Was the Six Day War fought in part over Israel’s nuclear program?

By
June 6, 2017 05:16

“I am trying to show what might be an alternative narrative to what led to that war, or to combine the two narratives together. This is the last big secret.”

4 minute read.



Six Day War

Israeli troops near Rafah during the Six Day War. (photo credit:DAVID RUBINGER,GPO)

The 1967 Six Day War that restructured the entire Middle East may have partly been fought over Israel’s nuclear program in Dimona, top nuclear expert Avner Cohen told The Jerusalem Post on Monday.

While Cohen acknowledged the many pressures on Israel and its adversaries which led to the war, he argued that a sizable part of going to war may actually have been a byproduct of Egyptian-Israeli actions related to Dimona as Israel’s last defense.

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Cohen, a Professor at the Middlebury Institute of International Studies at Monterey and one of the leading experts on that program, made the comments as he unveiled a wealth of new documents about the topic on the Woodrow Wilson Center’s website on Sunday and Monday.

“I felt very puzzled and intellectually unsatisfied with the classical narrative of the 1967 war. Part of my purpose in this work is to shed light on a piece of the war which until now has been put aside, or treated as marginal or as nonessential,” Cohen said.

“I am trying to show what might be an alternative narrative to what led to that war, or to combine the two narratives together. This is the last big secret.”

Regarding the non-discussion until now of the nuclear aspect of launching the 1967 war, Cohen said, “You need to understand the Israeli psyche. People did not want to discuss it. But people need to confront and explore their own history.”

Cohen explained the background to his perspective: “On May 27, 1967, Egypt was very close to launching an offensive. There was a real crisis and there was a great deal of angst and uncertainty. They [Israel] worked day and night to make the nuclear ability into something operational. The crisis showed that they almost had something, but didn’t have it yet.”

A big piece of the new documents presented by Cohen included a never-before-seen 1999 interview he had with former IDF Brig.-Gen. Yitzhak Yaakov. Yaakov was allegedly involved in planning a potential nuclear test demonstration in the Sinai to deter Egypt from continued fighting as a last-resort scenario to ensure Israel’s existence in the case of a looming defeat.50 Years Ago Today | Six Day War Project

According to Cohen, Yaakov helped “give them the operational capability. Planning for deploying helicopters, logistics, protection, security – everything to make a nuclear demonstration possible. He took it upon himself to do military support to make it operational... This was the real moment that Israel crossed the [nuclear] threshold.”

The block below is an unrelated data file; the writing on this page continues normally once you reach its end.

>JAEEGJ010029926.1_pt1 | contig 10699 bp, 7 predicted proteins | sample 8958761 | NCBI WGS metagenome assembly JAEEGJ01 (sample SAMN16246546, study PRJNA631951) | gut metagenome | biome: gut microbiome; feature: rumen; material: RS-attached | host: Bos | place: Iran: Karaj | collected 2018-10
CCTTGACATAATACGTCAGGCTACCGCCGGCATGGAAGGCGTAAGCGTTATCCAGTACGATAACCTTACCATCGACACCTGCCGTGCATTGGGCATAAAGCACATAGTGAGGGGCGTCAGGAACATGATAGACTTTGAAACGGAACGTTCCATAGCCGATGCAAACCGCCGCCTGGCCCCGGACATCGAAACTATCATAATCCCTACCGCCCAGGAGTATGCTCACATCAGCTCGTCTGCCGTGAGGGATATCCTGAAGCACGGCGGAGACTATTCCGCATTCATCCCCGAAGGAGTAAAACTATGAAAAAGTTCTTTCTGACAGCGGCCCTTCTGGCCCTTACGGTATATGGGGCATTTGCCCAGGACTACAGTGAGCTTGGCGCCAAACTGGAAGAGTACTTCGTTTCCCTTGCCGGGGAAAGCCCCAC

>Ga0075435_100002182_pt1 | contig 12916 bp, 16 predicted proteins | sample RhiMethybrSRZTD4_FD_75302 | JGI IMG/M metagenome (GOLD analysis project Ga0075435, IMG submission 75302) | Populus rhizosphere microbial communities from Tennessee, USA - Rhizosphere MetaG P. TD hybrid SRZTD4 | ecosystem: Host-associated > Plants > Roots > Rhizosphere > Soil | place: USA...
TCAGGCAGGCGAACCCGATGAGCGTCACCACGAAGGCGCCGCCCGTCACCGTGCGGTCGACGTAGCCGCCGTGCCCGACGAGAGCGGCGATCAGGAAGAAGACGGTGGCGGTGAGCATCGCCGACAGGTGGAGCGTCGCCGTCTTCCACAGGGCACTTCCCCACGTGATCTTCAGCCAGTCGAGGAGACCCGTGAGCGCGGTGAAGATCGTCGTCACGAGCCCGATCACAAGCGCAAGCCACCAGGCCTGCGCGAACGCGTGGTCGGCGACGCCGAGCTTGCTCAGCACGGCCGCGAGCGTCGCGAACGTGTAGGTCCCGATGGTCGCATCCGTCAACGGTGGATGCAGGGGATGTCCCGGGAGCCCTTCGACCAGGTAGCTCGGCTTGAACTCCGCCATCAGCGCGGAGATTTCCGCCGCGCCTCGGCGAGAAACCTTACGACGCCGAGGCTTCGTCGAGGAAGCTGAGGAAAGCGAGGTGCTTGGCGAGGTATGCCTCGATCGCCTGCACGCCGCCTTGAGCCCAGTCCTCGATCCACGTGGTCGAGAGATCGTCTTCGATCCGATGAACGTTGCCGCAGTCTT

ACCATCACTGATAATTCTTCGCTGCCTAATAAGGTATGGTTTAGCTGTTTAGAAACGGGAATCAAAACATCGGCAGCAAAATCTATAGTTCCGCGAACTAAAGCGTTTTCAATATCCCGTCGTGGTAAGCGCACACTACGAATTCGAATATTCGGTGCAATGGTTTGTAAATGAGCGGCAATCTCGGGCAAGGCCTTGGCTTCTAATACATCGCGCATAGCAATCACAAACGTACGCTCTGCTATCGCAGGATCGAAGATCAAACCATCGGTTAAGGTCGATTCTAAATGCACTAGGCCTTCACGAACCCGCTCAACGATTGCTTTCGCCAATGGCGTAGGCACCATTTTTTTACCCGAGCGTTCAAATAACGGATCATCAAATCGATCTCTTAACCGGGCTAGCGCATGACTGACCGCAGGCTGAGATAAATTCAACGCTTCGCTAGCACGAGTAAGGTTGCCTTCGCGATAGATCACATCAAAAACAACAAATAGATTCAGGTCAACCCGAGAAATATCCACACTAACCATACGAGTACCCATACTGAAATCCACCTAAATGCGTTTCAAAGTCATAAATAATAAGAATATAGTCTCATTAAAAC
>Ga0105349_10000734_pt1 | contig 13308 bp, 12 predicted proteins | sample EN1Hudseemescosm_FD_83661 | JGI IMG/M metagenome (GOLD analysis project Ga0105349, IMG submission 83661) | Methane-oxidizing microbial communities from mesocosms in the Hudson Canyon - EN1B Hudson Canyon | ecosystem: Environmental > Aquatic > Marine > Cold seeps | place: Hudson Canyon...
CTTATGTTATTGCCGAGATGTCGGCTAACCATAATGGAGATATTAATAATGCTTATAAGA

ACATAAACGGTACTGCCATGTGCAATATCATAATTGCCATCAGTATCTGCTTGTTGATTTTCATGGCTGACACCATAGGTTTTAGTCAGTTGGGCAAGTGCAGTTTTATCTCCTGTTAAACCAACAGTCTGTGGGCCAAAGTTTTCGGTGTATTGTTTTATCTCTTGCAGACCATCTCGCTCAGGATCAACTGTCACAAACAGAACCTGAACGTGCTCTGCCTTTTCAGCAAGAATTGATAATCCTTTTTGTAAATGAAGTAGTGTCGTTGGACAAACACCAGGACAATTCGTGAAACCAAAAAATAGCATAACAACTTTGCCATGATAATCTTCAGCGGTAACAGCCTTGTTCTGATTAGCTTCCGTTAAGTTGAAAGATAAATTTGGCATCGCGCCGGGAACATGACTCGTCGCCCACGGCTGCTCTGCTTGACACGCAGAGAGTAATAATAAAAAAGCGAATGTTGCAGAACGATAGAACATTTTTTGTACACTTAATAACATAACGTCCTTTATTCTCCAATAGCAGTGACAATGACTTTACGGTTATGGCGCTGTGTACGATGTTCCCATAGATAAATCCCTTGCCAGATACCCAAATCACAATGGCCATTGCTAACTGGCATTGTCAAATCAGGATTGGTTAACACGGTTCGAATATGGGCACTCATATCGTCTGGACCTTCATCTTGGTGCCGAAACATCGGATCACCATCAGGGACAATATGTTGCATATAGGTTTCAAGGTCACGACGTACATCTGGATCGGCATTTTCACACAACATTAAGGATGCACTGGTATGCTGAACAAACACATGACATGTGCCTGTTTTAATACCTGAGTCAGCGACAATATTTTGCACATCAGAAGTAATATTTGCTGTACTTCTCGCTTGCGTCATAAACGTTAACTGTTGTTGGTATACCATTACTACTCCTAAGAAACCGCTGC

Cohen acknowledged that there was little other direct evidence of this backup doomsday scenario besides Yaakov’s detailed testimony, especially from others who were involved, such as Rehavam Ze’evi and Yitzhak Rabin, already deceased.

But he pointed to significant circumstantial evidence.

Cohen noted declassified minutes from a May 26, 1967 meeting between then-prime minister Levi Eshkol and the Knesset Foreign Affairs and Defense Committee in which Eshkol refers to the consequences of Egyptian Air Force reconnaissance flights over Dimona and the implications of a weapon being stored there.

In other words, Egypt may have acted aggressively – potentially to strike Dimona – and Israel might have acted aggressively to defend Dimona.

Egypt sent reconnaissance flights over Dimona on both May 17 and May 26, 1967.

According to Cohen and documentation he quotes – often from various persons involved in the events – the Israeli government and IDF took the flights as a potentially serious threat to its nuclear program and escalated military readiness.

Rabin and then-Gen. Ezer Weizman held an emergency meeting with Eshkol to consider options, while the security cabinet was “shocked” at the developments.

In the May 26 meeting, Cohen quoted Eshkol saying, “Today four [Egyptian] airplanes flew over Israel. We immediately telegrammed Abba Eban about it. The purpose of a certain weapon can be crucial in this matter.”

According to Cohen, this passage and accounts from other interviews with those involved in the program about rushed activity during that time period, confirm high-level concerns about Dimona worked into the decision- making of key leaders.

Further, he said this additional evidence confirmed Yaakov’s nuclear test last-resort scenario.

He asserted that the lack of post-war documentation stemmed from a desire to deemphasize the scenario and the nuclear angle once Israel emerged so successful militarily.

Cohen asks in documentation on the Wilson Center Website, “How real were the Israeli ever-present concerns over Dimona? Was Dimona a true high-priority Egyptian target, possibly even the ultimate (but hidden) trigger for the entire crisis, or perhaps it might have been mostly an Israeli obsession, a mirror image of perceived Egyptian thinking?”

Overall, Cohen said, “It is now widely believed that Egypt did plan to launch an aerial attack on Israel in the morning hours of May 27. Israeli air bases and (probably) Dimona were the key targets.”

Cohen decided that the 50th year anniversary of the 1967 war was the right time to publish his interview with Yaakov.

The alleged nuclear test demonstration plan never came to fruition due to Israel’s massive victory in the war. But Cohen contends that nuclear calculations and miscalculations still might have been a major factor leading to the conflict.

Yaakov was arrested in 2001 on charges of “high espionage” after telling his story to Cohen and received a twoyear suspended sentence. He died in 2013 at age 87.

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